To form any roll beyond a single stroke roll, you let the stick bounce so you get two strikes on the skin from one, basically wrist movement. Five stroke roll: rr ll r. The duplicated r or l is bounced, it's r l r with that bit of help.
So a variable model, in my mind, would give 2 to n, I don't know what higher number*. rrr lll etc seems a bit fancy in isolation, but let's analyze the buzz roll:
So we might as well provide the control. There he presents two bounces, rrr, as an open buzz roll, and five, rrrrrr as a closed one. *: He goes up to 16 in this lesson.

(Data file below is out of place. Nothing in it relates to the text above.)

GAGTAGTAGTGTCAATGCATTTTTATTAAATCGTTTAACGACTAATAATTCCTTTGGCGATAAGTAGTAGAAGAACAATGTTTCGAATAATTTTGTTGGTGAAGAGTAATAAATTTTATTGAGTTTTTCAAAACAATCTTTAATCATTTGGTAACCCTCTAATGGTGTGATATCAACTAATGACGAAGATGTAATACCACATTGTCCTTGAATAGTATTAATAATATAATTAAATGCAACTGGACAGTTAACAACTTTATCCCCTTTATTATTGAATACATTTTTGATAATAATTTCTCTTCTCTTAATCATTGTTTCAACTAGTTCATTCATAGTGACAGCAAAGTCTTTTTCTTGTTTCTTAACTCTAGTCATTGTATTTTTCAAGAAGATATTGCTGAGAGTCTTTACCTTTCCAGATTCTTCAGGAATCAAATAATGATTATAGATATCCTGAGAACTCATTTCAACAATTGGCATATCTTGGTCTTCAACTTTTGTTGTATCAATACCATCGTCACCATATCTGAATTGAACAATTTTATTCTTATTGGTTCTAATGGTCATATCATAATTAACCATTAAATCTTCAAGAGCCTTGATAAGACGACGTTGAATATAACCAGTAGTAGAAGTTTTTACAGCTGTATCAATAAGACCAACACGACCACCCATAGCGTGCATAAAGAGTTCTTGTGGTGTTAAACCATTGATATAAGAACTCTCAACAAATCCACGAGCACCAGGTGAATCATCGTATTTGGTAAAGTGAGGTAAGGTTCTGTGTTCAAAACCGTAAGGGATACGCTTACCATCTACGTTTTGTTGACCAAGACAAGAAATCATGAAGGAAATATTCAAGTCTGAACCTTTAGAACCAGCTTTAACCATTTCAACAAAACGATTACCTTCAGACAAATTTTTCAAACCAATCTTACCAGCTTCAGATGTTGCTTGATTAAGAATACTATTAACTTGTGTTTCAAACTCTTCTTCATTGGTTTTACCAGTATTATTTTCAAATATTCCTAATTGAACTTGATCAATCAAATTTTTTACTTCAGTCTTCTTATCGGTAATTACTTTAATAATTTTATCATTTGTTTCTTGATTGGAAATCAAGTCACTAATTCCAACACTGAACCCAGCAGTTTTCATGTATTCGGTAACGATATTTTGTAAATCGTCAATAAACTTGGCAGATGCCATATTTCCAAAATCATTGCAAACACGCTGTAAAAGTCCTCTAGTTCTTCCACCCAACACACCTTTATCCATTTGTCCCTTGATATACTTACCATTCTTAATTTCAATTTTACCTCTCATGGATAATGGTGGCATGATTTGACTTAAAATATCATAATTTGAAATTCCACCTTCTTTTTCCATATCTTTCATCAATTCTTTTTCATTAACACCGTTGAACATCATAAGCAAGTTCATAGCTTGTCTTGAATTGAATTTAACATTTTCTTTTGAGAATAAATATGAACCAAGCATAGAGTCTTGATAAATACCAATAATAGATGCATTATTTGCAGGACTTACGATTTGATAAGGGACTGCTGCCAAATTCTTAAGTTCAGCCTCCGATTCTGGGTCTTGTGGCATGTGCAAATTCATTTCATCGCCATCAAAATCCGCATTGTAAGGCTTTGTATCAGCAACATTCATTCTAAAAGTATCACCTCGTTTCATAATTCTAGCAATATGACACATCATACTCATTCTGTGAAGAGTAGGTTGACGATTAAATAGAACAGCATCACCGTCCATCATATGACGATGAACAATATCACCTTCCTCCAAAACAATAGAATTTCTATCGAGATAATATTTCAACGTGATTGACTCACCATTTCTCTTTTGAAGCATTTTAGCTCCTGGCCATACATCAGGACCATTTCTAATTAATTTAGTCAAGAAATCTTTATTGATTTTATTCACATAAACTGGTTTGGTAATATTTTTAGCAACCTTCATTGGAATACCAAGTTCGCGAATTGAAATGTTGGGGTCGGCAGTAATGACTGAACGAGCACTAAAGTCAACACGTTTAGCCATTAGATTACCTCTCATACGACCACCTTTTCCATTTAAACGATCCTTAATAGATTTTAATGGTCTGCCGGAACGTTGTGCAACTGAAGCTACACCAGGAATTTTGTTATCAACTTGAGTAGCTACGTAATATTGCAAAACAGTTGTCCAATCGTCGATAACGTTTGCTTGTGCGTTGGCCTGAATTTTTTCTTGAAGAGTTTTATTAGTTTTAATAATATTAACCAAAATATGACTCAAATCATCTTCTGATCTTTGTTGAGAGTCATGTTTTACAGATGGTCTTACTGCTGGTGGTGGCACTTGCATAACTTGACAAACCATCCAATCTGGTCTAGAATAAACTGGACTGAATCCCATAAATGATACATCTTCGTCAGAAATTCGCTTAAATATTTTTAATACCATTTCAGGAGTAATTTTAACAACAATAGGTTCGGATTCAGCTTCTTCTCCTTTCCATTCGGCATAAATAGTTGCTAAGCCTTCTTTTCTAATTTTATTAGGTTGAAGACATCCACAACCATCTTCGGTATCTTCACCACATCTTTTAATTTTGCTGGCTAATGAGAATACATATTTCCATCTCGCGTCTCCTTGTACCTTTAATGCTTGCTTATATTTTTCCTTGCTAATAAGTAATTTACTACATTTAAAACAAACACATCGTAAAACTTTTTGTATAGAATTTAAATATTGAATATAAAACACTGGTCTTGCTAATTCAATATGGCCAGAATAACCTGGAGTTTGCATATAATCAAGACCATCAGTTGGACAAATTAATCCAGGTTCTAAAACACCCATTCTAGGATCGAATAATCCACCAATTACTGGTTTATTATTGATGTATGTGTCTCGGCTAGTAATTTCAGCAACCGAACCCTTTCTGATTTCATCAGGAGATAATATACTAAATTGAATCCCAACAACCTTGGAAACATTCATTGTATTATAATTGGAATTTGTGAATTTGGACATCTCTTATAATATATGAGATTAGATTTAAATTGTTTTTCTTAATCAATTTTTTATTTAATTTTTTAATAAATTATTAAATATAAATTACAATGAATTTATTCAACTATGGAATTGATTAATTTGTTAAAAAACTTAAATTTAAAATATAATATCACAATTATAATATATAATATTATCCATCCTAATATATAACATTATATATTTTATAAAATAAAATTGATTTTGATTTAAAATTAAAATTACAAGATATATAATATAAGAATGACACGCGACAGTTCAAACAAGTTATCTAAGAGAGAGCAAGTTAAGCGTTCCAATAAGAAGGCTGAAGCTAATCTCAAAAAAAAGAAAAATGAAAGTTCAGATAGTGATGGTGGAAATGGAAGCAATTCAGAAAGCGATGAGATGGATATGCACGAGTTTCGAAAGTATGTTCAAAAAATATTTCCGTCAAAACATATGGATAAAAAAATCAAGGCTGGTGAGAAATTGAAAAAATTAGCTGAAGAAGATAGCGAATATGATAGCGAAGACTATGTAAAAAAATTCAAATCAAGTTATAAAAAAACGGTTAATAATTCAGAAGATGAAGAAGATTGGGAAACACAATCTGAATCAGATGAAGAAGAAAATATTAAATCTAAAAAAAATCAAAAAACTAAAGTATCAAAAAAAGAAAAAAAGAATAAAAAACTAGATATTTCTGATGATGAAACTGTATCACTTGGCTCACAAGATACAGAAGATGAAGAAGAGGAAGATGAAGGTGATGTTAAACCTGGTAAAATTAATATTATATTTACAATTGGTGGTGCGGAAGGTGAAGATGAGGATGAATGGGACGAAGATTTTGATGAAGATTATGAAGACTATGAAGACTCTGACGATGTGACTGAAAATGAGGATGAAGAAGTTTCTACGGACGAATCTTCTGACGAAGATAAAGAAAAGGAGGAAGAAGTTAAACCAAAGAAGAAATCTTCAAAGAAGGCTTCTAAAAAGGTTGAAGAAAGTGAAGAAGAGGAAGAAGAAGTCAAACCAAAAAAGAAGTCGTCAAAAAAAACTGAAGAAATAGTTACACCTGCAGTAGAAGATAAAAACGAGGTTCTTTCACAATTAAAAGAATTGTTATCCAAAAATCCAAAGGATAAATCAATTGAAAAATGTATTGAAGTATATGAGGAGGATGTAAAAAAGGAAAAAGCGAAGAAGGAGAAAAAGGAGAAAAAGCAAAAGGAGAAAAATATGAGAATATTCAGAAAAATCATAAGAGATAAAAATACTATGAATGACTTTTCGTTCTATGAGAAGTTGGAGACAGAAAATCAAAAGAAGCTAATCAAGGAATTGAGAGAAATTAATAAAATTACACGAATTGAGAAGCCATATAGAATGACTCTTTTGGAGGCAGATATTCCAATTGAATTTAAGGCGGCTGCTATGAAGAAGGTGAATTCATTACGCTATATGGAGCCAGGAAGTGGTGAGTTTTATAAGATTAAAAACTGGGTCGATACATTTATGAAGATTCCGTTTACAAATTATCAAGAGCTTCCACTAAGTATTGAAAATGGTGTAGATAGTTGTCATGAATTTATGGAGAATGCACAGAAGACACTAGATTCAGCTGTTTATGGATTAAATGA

Main idea being, two discrete notes with the second of rr via a lower velocity is not it; quite like the wash of cymbals doesn't happen without it having been modeled. It's a more subtle thing than that, but the actual response, the physics of what happens to the snare drum head is not present (and then the acoustic response, + the actual snares if 'on'), and for me the reality is never really there.
And for a buzz roll, it's stringing together multiple buzz articulations which can be quite different depending on the kit piece selection. Both are more work than is ideal, and I think achievable with today's technology.